I am a firm believer that our young girls need our help early on with exposure to financial literacy education to inspire greater interest in finance careers and to better equip young women as budding entrepreneurs.
My grandmother, who was the first female entrepreneur that I knew, would often let me count the money from her business and by the time that I was in 8th grade, I was helping her with her bookkeeping. It gave me an early interest in money and finance and as I got older and then became exposed to Wall Street, I was all in!
In the end, women need to band together, just as they are with other social issues. Through the creation of a community, there is a place where women can exchange their ideas and their challenges. Your family, friends, mentors, employees, co-workers and customers not only know who you are, but are also connected to other people who might turn out to be helpful to you and your business. You'll be surprised at the resources that are available from the people that you already know. Be an advocate for yourself and for others to create positive outcomes for women entrepreneurs and business owners.
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When I immigrated to the United States at 7 years old, at first, this country was so completely foreign to me that I didn't yet understand that there was any such thing as living in a "poor area."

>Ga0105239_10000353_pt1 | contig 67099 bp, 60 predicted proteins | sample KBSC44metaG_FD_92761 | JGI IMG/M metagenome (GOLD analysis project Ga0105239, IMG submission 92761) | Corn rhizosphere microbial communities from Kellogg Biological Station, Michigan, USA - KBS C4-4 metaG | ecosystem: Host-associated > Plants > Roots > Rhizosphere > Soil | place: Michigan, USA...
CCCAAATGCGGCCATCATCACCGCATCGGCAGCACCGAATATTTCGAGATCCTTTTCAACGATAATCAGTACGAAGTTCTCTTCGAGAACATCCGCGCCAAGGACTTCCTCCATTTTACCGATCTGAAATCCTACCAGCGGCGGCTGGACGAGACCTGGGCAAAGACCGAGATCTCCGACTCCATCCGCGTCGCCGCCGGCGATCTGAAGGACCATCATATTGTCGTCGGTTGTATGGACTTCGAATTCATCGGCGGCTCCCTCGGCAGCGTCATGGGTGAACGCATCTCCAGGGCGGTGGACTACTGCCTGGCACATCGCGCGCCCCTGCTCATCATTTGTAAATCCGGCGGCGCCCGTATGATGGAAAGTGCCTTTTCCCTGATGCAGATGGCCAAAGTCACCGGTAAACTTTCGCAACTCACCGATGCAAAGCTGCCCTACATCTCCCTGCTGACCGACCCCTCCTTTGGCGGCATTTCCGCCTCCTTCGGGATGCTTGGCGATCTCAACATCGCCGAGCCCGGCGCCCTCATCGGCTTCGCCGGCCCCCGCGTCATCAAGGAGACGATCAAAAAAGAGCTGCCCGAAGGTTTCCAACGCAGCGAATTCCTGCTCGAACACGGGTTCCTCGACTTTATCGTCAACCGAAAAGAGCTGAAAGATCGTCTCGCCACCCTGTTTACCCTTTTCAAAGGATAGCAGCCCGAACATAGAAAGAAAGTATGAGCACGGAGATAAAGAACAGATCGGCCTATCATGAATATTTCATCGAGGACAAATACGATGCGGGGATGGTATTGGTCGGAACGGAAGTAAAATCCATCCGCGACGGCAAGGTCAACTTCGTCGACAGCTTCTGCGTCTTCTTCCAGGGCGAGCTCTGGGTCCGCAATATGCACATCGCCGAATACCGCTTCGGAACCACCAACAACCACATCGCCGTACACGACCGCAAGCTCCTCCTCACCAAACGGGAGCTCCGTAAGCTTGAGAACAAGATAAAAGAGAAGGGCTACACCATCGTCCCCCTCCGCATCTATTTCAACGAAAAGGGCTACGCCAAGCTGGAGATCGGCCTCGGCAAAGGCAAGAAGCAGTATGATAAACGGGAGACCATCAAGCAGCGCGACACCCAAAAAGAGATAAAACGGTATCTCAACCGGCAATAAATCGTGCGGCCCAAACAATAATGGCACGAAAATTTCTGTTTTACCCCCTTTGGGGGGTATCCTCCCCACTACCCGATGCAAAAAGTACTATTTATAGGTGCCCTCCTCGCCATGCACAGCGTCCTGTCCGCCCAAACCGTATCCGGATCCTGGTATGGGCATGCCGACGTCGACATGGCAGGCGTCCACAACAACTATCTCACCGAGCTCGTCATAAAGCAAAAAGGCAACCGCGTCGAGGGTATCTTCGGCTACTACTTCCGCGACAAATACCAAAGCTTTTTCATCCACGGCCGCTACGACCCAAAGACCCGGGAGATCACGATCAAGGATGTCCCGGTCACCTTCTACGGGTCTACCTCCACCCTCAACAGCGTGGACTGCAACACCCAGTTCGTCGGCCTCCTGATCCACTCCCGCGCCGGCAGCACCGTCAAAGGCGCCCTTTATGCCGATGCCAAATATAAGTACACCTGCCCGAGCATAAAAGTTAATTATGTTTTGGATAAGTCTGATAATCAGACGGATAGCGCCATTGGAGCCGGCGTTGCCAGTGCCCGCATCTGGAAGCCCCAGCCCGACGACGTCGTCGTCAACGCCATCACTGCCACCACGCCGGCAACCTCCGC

Moreover, I couldn't even begin to conceive that I was most definitely living in one. The inner city was the only United States I knew.
I couldn't understand that there were different types of schools, charter schools, private schools, magnet schools... There was just school (public, of course). Going there every day simply became routine: Get up, go to school, go home. The option of extracurricular activities was scary to me at the time, and the area was already considered unsafe so I was never exposed to anything outside of that routine until I was about 12 years old.
I know firsthand that inner-city and underprivileged kids don't always have the same opportunities and resources to thrive in society as others.
Living in the inner city affects all families and people of all ages, but nobody is affected more than children. Growing up as a child in the inner city is challenging, and unfortunately, there is a natural disadvantage that comes with it. One that I understand firsthand.
Inner-city youths usually don't have adequate facilities to promote a healthy lifestyle both physically and mentally. Parks aren't always clean or safe, there isn't a variety of sports and other extracurricular activities outside of school. And the education isn't always on the same level as other more well-off areas. For most kids, a solid education is perhaps their only chance at getting off the streets, so they can create a better situation for their own kids. But if these inner-city kids aren't given the same educational opportunities as others, then they never will get out. The cycle continues.
Personally, I'm not sure who I would have been if it weren't for the opportunities my parents strove to create for me. If they hadn't believed in me enough to put me in modeling classes, I probably would never have been able to find my passion for performing in front of people, which then led me to join theater, which then segued into me competing in my first pageant. And, if you know me, you know that pageants have changed my life in a big way.